The ATG began in the early 1960s primarily as an exhibitor of foreign films—though it did produce Otoshiana ( The Pitfall ) in 1962, the first film of acclaimed independent filmmaker Hiroshi Teshigahara (1927–2001). The distribution and exhibition by the ATG of Oshima's Ninja bugei-cho ( Band of Ninja ) in 1967, produced by Oshima's own Sozosha Corporation, was something of a surprise hit. Oshima used no live action film footage, but "animated" actual manga (comic books/graphic novels) panels by enlarging, shrinking, and superimposing or merely through fast editing of stills. The fact that the audience was that greeted this film enthusiastically was largely young should have been a wake-up call to film producers everywhere, but the ATG was the first to heed it. At this same time, the already well-established Shohei Imamura co-produced Ningen Johatsu ( A Man Vanishes , 1967) with the ATG. The film was a modest success—again with a young, restless audience very much ready to embrace underground art, theater, and cinema. By 1968 the ATG would provide that in abundance. Films like Oshima's Koshikei ( Death by Hanging , 1968) and Gishiki ( The Ceremony , 1971) hit at the heart of Japan's social and familial institutions; his Shinjuku dorobo nikki ( Diary of a Shinjuku Thief , 1968) captured the Japanese 1960s as no other film; and Shinoda's Shinju ten no amijima ( Double Suicide , 1969) and Toshio Matsumoto's (b. 1932) Bara no soretsu ( Funeral Procession of Roses , 1969) and Shura ( Pandemonium , 1971) combined the most traditional of Japanese arts—Bunraku and calligraphy, among others—with a decidedly Modernist approach to film.
The importance of the New Wave in the 1960s should not diminish the significance of more mainstream genres, in particular the male-oriented films directed at young and working-class men. If women had abandoned the cinema in favor of television and the overall more home-centered lifestyle mandated in economically successful Japan, filmmakers turned to the samurai film in increasing numbers. Under the impetus of director Kenji Misumi (1921–1975) and star Raizo Ichikawa (1931–1969), a new youth orientation was introduced into the already nihilistic tale of a possessed ronin in Daibosatsu Toge ( Satan's Sword , 1960) and two sequels (1960, 1961). This same story would be stylishly engaged later in the decade by Tatsuya Nakadai under the sure-handed direction of Kihachi Okamoto (1923–2005) in a version known as Dai-bosatsu tôge ( The Sword of Doom , 1966). Akira Kurosawa contributed to this newly anarchic and violent tendency of the genre turn with Yojimbo ( Yojimbô the Bodyguard , 1961) and Sanjuro (1962), with Toshiro Mifune (1920–1997) as the samurai-with-no-name. The star, Shintaro Katsu (1931–1997), would similarly bring a new dimension to the samurai film, appearing in over twenty films in the decade as the wandering, blind, masseur-master swordsman, Zatoichi. This new-style samurai film prospered into the early 1970s, but by then overexposure on television, the aging of the samurai stars, and the continued decline of the mainstream film industry put a halt to the routine production of these often startlingly original, beautifully realized, artistically surprising genre entries.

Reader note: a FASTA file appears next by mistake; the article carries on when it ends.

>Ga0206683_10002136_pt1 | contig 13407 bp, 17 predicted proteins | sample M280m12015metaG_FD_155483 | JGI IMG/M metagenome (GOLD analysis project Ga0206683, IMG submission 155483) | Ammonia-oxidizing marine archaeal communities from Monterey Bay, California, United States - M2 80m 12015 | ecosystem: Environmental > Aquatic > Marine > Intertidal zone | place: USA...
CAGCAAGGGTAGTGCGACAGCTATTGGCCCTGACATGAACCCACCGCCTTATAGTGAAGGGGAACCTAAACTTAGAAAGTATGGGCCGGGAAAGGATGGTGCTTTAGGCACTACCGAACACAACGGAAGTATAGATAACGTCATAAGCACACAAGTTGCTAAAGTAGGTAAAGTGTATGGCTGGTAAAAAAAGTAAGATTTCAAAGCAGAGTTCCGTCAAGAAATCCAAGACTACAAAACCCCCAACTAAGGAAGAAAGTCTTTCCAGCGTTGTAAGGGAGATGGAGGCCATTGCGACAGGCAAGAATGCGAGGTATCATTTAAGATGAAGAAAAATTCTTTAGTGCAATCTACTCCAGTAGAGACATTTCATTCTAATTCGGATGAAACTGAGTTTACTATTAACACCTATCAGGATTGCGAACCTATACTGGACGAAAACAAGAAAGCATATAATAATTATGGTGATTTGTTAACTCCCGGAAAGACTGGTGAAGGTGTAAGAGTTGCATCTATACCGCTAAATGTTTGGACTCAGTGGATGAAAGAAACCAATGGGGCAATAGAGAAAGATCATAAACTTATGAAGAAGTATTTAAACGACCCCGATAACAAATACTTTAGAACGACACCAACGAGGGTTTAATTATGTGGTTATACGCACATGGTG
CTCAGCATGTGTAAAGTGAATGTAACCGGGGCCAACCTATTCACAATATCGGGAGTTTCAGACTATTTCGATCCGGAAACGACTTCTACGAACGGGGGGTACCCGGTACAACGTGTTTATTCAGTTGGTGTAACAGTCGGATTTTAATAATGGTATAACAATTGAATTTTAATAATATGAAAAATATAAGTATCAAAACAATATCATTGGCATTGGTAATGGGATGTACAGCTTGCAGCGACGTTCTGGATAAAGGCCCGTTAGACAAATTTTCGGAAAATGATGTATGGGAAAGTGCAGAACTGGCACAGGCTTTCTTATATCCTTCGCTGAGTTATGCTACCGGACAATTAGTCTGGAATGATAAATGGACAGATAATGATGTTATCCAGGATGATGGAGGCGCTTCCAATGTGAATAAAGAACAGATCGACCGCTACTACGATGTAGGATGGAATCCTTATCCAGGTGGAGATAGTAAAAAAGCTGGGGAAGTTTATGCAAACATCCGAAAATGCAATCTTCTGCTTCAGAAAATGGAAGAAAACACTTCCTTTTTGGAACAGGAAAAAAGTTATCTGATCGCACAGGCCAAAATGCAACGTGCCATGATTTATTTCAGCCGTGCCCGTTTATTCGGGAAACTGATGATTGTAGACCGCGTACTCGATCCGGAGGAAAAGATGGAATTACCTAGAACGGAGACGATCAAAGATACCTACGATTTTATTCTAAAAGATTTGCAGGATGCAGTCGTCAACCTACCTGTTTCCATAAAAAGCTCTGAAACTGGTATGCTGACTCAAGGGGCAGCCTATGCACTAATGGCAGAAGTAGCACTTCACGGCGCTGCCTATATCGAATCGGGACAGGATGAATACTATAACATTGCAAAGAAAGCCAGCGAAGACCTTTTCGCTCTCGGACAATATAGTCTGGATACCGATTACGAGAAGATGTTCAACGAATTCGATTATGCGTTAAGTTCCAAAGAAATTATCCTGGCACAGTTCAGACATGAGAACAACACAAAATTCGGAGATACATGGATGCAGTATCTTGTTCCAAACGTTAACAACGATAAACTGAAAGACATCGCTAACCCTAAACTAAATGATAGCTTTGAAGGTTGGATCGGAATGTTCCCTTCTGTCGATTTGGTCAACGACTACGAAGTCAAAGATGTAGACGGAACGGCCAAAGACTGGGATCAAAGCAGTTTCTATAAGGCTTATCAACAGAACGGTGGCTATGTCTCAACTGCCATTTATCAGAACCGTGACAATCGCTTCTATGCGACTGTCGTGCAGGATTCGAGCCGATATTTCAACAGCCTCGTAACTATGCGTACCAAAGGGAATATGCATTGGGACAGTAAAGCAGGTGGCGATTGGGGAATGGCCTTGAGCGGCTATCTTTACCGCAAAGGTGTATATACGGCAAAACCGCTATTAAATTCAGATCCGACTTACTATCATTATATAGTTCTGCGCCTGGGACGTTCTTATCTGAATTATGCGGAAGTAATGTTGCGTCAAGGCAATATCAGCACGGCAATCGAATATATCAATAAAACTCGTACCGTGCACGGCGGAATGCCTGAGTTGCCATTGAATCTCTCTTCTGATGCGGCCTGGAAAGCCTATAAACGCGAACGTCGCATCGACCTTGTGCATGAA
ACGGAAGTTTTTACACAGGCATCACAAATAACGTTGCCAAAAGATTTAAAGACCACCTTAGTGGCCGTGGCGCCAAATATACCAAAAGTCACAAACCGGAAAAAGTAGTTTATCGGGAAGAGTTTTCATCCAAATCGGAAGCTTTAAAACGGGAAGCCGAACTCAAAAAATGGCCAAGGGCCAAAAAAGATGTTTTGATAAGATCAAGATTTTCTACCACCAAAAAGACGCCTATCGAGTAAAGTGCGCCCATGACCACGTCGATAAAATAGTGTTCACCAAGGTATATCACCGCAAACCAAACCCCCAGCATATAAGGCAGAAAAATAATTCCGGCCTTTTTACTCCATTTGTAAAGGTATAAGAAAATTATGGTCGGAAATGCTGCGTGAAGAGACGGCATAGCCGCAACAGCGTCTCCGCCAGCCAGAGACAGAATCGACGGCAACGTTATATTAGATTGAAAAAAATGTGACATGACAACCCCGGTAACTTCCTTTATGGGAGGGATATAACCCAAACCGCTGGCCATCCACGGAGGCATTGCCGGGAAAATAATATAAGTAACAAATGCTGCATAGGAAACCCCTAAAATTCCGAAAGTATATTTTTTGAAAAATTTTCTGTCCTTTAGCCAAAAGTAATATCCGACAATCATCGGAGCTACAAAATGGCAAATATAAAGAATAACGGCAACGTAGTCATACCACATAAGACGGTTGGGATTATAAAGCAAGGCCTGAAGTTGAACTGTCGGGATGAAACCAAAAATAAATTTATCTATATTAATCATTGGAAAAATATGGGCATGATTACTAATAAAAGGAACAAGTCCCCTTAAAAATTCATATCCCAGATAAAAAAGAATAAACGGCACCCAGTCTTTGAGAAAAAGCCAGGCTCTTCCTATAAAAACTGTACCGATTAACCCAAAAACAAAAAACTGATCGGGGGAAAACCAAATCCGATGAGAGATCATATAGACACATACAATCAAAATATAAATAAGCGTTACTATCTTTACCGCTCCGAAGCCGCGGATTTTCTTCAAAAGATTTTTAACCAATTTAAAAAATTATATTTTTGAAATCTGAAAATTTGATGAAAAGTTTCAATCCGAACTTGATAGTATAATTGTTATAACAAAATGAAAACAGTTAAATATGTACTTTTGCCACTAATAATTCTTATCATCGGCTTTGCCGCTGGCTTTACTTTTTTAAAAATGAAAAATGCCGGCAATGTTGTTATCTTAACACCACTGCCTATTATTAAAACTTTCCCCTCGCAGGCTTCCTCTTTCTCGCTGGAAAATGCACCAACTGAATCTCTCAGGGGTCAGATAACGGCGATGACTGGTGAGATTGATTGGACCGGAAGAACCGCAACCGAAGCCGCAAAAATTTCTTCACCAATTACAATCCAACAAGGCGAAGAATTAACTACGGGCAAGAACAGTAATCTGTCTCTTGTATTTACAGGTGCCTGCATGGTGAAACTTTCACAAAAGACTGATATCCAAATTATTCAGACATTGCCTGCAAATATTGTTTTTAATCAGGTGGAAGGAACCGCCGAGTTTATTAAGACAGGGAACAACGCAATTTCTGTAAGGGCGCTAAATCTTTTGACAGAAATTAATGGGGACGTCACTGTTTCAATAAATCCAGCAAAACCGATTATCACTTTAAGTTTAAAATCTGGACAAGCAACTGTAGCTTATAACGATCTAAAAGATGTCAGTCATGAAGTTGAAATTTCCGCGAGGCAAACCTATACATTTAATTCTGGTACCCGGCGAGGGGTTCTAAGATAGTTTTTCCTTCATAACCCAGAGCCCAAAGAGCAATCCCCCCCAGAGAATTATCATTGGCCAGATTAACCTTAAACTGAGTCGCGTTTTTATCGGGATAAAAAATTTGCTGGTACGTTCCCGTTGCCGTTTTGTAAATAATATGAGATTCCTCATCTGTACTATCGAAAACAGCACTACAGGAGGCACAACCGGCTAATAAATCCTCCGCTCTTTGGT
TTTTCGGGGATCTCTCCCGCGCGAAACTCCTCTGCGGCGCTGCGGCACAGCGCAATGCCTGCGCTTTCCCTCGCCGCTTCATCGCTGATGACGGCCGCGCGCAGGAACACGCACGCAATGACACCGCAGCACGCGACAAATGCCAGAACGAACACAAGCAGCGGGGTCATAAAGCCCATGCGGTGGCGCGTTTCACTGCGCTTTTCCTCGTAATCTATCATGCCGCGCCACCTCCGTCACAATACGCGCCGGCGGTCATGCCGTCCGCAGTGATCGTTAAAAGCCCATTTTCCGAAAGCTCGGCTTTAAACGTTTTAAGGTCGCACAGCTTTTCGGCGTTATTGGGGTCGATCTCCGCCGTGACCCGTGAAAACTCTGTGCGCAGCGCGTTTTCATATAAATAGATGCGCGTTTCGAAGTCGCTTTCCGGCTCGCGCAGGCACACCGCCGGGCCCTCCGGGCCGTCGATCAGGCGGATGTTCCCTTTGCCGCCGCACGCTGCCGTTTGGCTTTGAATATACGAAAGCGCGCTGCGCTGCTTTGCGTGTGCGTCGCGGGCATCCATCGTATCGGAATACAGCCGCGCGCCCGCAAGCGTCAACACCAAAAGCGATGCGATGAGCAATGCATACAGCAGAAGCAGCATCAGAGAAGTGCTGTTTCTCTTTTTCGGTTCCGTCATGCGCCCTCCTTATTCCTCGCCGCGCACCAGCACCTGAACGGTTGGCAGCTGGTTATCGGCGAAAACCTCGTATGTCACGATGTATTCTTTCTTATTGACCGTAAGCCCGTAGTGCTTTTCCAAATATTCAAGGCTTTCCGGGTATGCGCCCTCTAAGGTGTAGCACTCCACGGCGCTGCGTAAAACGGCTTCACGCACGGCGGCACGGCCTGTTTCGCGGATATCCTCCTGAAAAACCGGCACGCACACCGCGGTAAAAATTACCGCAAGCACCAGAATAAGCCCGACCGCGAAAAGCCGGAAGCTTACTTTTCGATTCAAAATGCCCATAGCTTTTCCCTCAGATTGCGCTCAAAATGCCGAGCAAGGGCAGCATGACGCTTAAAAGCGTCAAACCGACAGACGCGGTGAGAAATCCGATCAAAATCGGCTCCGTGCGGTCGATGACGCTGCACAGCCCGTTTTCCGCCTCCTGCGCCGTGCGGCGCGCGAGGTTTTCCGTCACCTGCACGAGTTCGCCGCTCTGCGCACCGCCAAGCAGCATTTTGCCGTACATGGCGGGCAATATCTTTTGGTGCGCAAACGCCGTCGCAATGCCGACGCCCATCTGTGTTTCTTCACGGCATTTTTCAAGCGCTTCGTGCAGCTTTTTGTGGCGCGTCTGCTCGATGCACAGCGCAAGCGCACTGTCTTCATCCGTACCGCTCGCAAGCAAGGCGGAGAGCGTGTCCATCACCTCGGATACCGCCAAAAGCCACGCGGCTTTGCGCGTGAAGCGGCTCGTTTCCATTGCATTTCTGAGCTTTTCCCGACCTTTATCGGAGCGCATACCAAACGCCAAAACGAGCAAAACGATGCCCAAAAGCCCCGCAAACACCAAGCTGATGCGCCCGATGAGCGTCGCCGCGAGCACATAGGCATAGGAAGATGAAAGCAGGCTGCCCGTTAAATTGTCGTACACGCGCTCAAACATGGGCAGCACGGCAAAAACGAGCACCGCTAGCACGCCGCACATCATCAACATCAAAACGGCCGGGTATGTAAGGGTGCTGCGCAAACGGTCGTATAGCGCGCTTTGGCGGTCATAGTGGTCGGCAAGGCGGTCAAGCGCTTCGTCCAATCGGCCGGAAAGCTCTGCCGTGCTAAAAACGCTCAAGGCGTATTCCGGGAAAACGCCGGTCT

Coincident with the new-style samurai film was another male-oriented genre, often filled with more graphic violence than the samurai film. (Though few films can top the Kozure Okami series [ Lone Wolf and Cub , 1970–1972] for sheer swordplay mayhem.) Known as the yakuza (gangster) genre film, it became the staple of Toei Pictures, formed in 1951. A complex morality, sometimes seen as conservative—feudalistic notions of duty, honor, and loyalty predominate—merges with a truly nihilistic flavor, as all values except male bonding and camaraderie are called into question by the time of the (inevitable) violent showdown. The superstar Ken Takakura (b. 1931) is a key figure in the genre, especially with his eighteen-part Abashiri Bangaichi (Abashiri prison series, 1965–1972), as is Bunta Sugawara (b. 1931), especially as guided by the wily veteran director Kinji Fukasaku (1930–2003) in the multi-part Battles without Honor and Humanity series ( Jingi naki tatkai , 1973–1974). By the middle of the 1970s, overproduction, aging stars, and declining production values, as well as yakuza series on television, sheathed the sword of the gangster as it had the samurai earlier.